Learn more about the principles that guide Fisher Investments' investment philosophy.
Our investment philosophy is rooted in the firm belief capitalism is the best possible economic structure in this imperfect world. Individuals acting of their own interest in search of profits are forces that ultimately better all. Markets are a manifestation of this—and a means to participate and financially benefit.
Like anything traded in a market economy, stock prices are driven by supply and demand. Demand factors reign in the near term. They can wiggle for any reason—sentiment, political factors or fundamentals. Longer term, though, supply factors dominate. Rising supply, in the form of initial public offerings (IPOs), secondary offerings and stock-for-stock mergers often produce headwinds for markets. But supply can shrink as well! Share buybacks and cash mergers reduce it—typically a bullish factor in our view.
We believe asset allocation—how much to invest in stocks, bonds or other securities—is the most impactful determinant of portfolio returns, and an investor’s asset mix should depend on their goals, objectives and time horizon. Yet many folks approach this critical decision incorrectly resulting in a suboptimal portfolio for their situation. Many improperly assess their own time horizon—a huge problem. Investors also lack discipline and tend to base their allocations on how they feel. This can lead to chasing a hot investment or style, investing too conservatively or having no defined process to underpin this crucial factor.
While we don’t believe consistently timing daily, weekly or monthly market moves is possible, we do believe cyclical changes are foreseeable. Often, such changes are driven by events the vast majority of investors either overlook or interpret incorrectly: disconnects between fundamental reality and the investing public’s perception of reality. Successful forecasting requires assessing both. Stocks are forward-looking, yet most investors’ feelings are heavily influenced by the recent past. Bull markets tend to begin during recessions—when people feel most bleak—and end during euphoric “booms.”
Different categories of securities outperform at different times. For example, smaller stocks sometimes outperform larger (and vice versa), foreign and domestic trade off leadership, and dividend-paying stocks sometimes outperform non-dividend paying. No style or class of security is permanently superior—leadership rotates irregularly. Outperformance trends typically last over a foreseeable timeframe, providing opportunities for investors to capitalize. Our view stands in contrast with other firms who argue the inherent superiority of a certain size, style or type of security. If that were true, wouldn’t all investors simply flock to the superior stocks, driving prices higher than fundamentals warrant?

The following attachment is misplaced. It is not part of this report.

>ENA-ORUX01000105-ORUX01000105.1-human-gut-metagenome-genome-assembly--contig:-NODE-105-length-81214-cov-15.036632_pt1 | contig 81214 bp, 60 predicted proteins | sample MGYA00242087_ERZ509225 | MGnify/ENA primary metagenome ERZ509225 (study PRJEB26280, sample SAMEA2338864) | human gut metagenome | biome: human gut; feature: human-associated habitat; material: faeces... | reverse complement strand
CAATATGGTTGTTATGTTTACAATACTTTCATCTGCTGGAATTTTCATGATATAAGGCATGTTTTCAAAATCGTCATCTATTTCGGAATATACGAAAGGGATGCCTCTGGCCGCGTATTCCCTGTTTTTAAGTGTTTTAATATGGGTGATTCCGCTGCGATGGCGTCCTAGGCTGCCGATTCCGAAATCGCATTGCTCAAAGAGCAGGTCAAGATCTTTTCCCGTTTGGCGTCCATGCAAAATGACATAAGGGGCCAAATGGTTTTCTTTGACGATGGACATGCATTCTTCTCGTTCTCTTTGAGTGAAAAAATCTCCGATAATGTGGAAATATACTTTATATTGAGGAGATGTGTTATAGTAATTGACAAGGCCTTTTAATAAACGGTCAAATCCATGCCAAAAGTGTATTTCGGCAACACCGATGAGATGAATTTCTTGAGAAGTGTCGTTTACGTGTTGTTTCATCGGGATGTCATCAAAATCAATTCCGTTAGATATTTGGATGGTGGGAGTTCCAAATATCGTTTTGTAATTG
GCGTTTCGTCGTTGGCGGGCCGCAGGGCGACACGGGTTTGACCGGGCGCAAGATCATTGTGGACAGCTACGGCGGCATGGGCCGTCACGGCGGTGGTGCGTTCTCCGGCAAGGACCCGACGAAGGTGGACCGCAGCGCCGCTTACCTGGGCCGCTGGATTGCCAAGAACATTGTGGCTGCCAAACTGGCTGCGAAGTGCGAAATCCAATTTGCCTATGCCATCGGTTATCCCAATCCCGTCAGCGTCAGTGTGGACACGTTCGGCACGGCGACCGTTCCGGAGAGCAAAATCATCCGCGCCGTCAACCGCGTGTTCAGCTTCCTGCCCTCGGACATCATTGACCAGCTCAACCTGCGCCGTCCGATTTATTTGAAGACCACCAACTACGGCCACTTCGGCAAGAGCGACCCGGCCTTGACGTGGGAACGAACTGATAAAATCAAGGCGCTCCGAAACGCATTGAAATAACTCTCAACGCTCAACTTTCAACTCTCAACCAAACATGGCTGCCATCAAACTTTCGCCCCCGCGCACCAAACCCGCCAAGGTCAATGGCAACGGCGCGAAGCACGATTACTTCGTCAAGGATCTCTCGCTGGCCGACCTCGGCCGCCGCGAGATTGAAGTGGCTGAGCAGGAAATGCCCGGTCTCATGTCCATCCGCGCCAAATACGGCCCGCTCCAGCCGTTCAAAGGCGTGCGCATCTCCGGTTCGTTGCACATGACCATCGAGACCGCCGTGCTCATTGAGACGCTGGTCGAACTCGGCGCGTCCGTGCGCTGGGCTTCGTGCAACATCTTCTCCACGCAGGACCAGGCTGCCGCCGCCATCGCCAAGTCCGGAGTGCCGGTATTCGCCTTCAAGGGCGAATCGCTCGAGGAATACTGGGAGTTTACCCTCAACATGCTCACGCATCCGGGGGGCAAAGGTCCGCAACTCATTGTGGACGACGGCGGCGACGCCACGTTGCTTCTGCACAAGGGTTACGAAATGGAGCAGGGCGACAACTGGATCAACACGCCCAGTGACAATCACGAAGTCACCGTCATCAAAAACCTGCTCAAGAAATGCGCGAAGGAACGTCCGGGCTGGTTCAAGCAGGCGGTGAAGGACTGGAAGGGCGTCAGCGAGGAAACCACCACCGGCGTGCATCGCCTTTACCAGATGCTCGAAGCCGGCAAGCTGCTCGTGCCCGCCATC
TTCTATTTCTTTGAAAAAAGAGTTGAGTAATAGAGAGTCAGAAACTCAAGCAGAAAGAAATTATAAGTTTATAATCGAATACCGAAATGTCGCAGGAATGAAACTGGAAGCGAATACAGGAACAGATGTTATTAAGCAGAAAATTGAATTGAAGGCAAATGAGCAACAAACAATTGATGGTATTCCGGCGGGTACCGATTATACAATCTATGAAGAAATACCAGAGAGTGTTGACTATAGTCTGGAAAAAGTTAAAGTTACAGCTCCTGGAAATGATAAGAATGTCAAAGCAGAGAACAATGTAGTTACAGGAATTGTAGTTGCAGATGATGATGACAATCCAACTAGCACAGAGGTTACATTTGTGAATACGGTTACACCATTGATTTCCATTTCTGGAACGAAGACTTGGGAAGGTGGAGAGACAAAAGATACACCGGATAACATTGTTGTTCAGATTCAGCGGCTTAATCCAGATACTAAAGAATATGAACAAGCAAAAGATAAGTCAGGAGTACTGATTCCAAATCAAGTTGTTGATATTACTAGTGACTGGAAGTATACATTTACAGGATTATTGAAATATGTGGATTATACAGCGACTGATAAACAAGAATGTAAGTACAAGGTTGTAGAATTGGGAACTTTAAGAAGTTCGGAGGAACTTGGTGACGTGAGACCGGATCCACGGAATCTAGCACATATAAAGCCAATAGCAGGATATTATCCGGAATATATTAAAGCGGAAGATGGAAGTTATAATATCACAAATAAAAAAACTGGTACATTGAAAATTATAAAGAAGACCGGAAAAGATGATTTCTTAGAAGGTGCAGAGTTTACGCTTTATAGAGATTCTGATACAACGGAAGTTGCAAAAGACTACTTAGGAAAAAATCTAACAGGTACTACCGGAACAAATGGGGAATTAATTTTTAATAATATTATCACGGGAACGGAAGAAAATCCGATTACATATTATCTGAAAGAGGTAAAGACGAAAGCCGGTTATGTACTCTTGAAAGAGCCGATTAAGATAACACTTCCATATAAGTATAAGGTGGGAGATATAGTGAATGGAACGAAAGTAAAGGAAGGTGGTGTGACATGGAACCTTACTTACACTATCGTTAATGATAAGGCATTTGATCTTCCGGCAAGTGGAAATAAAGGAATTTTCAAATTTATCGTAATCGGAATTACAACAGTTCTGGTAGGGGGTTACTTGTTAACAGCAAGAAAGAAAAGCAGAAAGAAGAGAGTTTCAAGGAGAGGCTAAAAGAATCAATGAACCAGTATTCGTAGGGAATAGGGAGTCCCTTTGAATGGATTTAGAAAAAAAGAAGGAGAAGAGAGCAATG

Finance theory holds that correctly constructed stock indexes will have very similar returns over long timeframes. But the journey to this destination differs: The narrower the index, the rockier the trip, while a broader approach helps smooth the journey. A global approach is more diversified than a country-specific one. Moreover, a global approach accounts for performance rotation. No nation’s or region’s companies are inherently superior. Leadership rotates—frequently. We believe a global approach increases your opportunities to outperform and can mitigate country-specific risk factors, like political or legislative risks.
Have you seen how fast stocks move when earnings reports are released? Or when mergers are announced? It’s near instantaneous. Markets are incredibly efficient at pricing in widely-known information. Getting an edge over the market requires seeing the world differently and more correctly than the crowd. If major financial media is reporting it, it’s already reflected in market prices by the time it reaches you—and everyone else.
This is all about checking your emotions and managing risk. No matter how much research we do, it’s possible we might be wrong, so we avoid making outsized bets with our clients’ assets. If a sector is 10% of your selected benchmark, allocating 50% to that sector is too much risk, in our view. Smaller overweights allow us to maintain exposure to all sectors, reducing the opportunity cost if markets surprise us.